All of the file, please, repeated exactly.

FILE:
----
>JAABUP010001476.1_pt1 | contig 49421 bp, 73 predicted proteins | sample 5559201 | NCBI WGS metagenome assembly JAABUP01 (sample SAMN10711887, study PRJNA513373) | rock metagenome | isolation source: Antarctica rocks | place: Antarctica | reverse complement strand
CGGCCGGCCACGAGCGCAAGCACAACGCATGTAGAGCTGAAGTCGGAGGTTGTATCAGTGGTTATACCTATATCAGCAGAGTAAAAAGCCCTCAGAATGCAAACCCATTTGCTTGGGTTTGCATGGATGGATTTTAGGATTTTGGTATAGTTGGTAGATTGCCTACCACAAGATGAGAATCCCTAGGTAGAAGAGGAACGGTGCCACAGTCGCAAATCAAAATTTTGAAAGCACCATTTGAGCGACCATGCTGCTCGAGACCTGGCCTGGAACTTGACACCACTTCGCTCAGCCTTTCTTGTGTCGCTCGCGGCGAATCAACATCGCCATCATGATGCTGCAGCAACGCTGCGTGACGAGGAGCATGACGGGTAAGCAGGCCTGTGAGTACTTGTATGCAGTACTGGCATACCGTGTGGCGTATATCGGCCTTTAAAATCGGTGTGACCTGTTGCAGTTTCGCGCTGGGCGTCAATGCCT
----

>JAABUP010001476.1_pt1 | contig 49421 bp, 73 predicted proteins | sample 5559201 | NCBI WGS metagenome assembly JAABUP01 (sample SAMN10711887, study PRJNA513373) | rock metagenome | isolation source: Antarctica rocks | place: Antarctica | reverse complement strand
CGGCCGGCCACGAGCGCAAGCACAACGCATGTAGAGCTGAAGTCGGAGGTTGTATCAGTGGTTATACCTATATCAGCAGAGTAAAAAGCCCTCAGAATGCAAACCCATTTGCTTGGGTTTGCATGGATGGATTTTAGGATTTTGGTATAGTTGGTAGATTGCCTACCACAAGATGAGAATCCCTAGGTAGAAGAGGAACGGTGCCACAGTCGCAAATCAAAATTTTGAAAGCACCATTTGAGCGACCATGCTGCTCGAGACCTGGCCTGGAACTTGACACCACTTCGCTCAGCCTTTCTTGTGTCGCTCGCGGCGAATCAACATCGCCATCATGATGCTGCAGCAACGCTGCGTGACGAGGAGCATGACGGGTAAGCAGGCCTGTGAGTACTTGTATGCAGTACTGGCATACCGTGTGGCGTATATCGGCCTTTAAAATCGGTGTGACCTGTTGCAGTTTCGCGCTGGGCGTCAATGCCT